Without Clinical Research we would live in a completely different world. The study and approval of life-changing drugs and devices have impacted the life expectancy and the quality of life for everyone. Many want to be a part of that impact by becoming a Clinical Research Associate or Monitor. If you are looking for a job as a Clinical Research Associate or Monitor this article is for you.
Start with a strong educational foundation
Simple and straight forward, if moving into a CRA Role is your goal, I highly recommend you start with a strong educational foundation. Most of the Sponsors and CROs we work with require their CRA applicants have at least a Bachelor’s degree in a Life Science or Health related field. While ‘equivalent experience’ is considered with some of our clients, you are going to be much more competitive and have many more options with a relevant degree.
Additionally, those candidates with previous experience in the medical industry are particularly well-suited for the CRA role. We see a lot of candidates with a medical background enjoy working as CRAs because it gives them the opportunity to still have an exceptionally positive impact to patients without being ‘bedside’.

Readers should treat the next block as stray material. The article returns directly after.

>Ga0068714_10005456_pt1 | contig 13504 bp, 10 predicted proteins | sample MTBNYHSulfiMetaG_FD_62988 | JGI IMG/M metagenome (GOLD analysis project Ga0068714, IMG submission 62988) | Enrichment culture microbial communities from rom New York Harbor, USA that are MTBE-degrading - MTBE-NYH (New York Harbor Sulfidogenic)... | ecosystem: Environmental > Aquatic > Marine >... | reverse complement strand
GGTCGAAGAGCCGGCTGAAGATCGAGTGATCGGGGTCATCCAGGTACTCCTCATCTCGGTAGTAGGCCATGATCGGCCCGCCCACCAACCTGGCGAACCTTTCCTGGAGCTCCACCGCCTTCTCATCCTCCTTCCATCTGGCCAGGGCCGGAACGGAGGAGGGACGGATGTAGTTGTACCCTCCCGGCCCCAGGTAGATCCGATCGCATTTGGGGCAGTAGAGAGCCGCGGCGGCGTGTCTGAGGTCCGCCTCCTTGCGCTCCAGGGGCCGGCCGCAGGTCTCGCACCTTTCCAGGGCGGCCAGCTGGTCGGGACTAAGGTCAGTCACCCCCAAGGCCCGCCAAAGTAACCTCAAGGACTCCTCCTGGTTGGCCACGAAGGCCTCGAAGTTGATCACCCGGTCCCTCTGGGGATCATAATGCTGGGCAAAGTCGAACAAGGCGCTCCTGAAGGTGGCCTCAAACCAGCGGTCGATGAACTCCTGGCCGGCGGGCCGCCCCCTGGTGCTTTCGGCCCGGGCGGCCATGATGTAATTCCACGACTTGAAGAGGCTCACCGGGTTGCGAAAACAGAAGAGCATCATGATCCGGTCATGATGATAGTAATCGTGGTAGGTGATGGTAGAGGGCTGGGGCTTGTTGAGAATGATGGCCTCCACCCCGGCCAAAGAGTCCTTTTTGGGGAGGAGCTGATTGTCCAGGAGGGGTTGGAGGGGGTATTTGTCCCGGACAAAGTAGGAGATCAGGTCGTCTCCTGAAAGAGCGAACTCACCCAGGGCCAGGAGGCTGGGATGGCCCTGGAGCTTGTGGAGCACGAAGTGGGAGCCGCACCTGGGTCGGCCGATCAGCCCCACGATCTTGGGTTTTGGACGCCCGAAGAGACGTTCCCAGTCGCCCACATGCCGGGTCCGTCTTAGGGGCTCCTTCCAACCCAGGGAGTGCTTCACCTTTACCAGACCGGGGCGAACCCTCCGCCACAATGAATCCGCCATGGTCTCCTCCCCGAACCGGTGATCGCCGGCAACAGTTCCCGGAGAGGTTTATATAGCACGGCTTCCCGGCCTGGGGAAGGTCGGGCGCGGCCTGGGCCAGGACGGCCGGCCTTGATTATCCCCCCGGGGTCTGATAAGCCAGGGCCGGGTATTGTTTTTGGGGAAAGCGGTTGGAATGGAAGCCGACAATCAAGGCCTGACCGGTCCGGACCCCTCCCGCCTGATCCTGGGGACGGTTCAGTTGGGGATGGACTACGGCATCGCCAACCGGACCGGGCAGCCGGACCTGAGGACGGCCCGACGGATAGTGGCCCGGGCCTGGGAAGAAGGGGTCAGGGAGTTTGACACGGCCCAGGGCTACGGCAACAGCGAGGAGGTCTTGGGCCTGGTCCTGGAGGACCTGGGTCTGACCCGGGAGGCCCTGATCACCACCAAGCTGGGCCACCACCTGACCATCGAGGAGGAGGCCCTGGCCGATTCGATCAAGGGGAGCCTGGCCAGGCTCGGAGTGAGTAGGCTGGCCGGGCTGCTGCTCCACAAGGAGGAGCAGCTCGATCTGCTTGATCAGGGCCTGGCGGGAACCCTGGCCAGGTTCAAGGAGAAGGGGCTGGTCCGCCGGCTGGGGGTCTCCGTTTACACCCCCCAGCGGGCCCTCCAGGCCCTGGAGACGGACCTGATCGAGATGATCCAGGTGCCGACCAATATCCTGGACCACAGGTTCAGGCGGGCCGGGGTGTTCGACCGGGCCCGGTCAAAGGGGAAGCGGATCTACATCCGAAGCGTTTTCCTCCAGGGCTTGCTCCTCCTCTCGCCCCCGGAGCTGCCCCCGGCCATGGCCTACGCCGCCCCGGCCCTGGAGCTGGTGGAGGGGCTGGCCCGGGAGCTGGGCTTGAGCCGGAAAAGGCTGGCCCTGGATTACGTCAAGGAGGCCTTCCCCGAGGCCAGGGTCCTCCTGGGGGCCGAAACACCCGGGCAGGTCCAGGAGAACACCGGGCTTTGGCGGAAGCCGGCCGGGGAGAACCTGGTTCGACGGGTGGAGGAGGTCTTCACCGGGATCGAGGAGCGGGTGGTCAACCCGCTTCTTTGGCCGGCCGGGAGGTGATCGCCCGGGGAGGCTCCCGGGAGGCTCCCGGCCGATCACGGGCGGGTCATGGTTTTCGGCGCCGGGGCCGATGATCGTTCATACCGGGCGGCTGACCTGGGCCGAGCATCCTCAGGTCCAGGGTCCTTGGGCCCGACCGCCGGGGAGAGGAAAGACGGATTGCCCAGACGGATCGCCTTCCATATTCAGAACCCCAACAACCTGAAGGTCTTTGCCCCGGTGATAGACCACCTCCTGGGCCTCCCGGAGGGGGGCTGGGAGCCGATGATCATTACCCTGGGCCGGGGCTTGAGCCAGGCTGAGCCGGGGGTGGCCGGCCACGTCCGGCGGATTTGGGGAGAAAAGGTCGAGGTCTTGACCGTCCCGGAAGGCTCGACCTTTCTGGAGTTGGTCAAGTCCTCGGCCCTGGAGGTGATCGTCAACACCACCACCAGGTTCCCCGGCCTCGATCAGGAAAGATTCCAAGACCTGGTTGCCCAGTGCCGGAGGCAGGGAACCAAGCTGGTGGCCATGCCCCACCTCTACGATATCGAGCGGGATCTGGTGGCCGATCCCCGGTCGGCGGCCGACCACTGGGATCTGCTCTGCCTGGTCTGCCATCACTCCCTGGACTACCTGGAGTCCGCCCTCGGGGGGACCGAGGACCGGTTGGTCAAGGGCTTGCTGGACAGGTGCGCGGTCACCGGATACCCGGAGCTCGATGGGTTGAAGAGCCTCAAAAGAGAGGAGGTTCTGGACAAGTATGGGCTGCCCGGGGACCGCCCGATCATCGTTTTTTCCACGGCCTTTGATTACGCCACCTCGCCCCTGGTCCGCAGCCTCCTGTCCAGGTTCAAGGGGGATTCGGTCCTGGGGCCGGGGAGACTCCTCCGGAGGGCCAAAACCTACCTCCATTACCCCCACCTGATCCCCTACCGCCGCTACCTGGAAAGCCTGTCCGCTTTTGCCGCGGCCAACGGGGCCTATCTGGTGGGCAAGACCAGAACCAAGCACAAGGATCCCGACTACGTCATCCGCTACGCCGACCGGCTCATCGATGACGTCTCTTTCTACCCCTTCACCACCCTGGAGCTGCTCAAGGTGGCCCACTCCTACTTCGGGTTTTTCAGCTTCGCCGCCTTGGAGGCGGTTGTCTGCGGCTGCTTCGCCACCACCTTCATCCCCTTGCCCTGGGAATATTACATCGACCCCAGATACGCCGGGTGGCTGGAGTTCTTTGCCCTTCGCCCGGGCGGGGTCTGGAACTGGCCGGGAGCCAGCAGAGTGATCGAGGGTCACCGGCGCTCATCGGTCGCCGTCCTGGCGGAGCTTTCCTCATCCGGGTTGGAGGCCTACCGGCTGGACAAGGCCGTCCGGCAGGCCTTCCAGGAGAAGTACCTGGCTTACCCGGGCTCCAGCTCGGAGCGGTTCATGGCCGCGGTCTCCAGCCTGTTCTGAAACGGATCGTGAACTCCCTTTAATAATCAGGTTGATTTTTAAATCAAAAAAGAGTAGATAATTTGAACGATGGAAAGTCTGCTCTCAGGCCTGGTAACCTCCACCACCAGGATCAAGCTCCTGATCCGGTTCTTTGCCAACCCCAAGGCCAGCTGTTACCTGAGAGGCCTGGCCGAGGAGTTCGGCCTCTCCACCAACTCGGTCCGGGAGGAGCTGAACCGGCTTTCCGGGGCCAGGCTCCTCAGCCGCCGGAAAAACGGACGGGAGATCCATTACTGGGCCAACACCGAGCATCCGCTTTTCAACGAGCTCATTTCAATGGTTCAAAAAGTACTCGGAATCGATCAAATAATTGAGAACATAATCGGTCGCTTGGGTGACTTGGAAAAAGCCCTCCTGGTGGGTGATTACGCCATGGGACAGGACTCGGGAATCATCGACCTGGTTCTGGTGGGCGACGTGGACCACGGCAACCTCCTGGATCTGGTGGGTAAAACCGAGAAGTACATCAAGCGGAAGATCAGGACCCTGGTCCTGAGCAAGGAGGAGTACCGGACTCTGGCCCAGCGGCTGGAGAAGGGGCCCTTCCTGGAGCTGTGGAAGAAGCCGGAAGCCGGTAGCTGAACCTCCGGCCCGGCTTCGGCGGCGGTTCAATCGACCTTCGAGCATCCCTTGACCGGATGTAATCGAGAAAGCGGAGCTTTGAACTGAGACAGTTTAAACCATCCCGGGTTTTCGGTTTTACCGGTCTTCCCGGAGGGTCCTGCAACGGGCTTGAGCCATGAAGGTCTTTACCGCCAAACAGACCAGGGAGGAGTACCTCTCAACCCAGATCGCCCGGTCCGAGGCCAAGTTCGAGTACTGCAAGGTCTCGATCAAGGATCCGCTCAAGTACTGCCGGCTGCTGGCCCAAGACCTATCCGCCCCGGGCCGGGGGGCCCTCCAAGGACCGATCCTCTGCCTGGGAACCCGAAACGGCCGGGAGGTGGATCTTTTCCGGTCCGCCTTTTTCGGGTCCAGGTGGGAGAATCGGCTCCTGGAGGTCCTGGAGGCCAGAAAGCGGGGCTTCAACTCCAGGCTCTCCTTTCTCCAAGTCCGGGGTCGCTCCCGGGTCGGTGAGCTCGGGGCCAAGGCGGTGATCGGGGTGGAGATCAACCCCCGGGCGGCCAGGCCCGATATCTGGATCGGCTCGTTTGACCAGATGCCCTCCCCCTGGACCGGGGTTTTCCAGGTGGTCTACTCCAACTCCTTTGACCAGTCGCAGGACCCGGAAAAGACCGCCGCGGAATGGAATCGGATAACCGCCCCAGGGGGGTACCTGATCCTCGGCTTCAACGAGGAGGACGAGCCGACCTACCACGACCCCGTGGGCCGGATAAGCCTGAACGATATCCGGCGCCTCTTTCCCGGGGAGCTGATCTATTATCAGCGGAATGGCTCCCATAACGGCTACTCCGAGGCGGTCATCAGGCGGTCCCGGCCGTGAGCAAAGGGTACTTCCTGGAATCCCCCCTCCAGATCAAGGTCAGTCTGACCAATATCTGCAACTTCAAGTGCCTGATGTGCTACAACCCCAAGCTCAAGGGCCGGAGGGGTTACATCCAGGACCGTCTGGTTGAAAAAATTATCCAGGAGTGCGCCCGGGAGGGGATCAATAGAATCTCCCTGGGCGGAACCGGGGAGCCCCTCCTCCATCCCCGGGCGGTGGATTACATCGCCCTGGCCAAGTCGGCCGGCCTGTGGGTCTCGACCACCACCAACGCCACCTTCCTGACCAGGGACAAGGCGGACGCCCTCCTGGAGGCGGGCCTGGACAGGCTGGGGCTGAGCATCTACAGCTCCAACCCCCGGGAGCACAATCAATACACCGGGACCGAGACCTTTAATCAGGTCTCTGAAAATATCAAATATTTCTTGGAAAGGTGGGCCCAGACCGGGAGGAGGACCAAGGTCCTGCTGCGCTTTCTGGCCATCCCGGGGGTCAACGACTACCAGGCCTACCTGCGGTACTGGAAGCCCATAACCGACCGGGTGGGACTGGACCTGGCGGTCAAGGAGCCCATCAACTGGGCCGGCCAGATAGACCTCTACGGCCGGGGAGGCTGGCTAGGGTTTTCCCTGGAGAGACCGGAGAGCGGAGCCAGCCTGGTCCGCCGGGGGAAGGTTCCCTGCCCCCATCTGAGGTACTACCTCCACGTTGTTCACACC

Build Job-related Skills & Attributes
The role of a CRA is a very independent one. There are many ‘fast-track’ courses in existence with the single goal to teach individuals how to monitor. Gaining regulatory knowledge and understanding how to perform Source Data Verification (along with other monitoring tasks) is critical; however, many individuals under value how important it is to develop the soft skills required to be an effective CRA.
The importance of critical thinking: the decisions a CRA makes when monitoring a site will affect the quality of research performed at that site. Monitoring has to be ‘interactional’ and thoughtful…not administrative and transactional. Too often we see CRAs ‘check boxes’ without digging into trends and root causes. A great CRA is a terrific critical thinker and problem solver…not just a ‘box checker.’
Ability to relate and adapt to all personality types: navigating the dynamics of site staff, dancing around aggressive and forever shifting deadlines, and continually correcting seasoned professionals can all be challenging. Having the type of personality that can connect to team members at all different levels within the organization is exceptionally important.
Be a self-motivator: be one of those CRAs who doesn’t have to be managed. Do what you are supposed to do, when you are supposed to do it. Raise your hand when you have a problem, question or need help. And proactively work towards resolutions without being prompted to do so.
Just be honest: In a field where transparency and ethics are paramount, a CRA needs to not only be self-motivated, educated, and experienced. The CRA needs to have strong core values in order to deal with the daily tasks and challenges of the position.
People who do a great job are in this industry because they want to be. A great CRA wants to make a difference, help solve problems, be a part of curing illnesses and improving the vitality of lives.
Reference Xtalks Interview with Angela Roberts: How to Land a Job as a Clinical Research Associate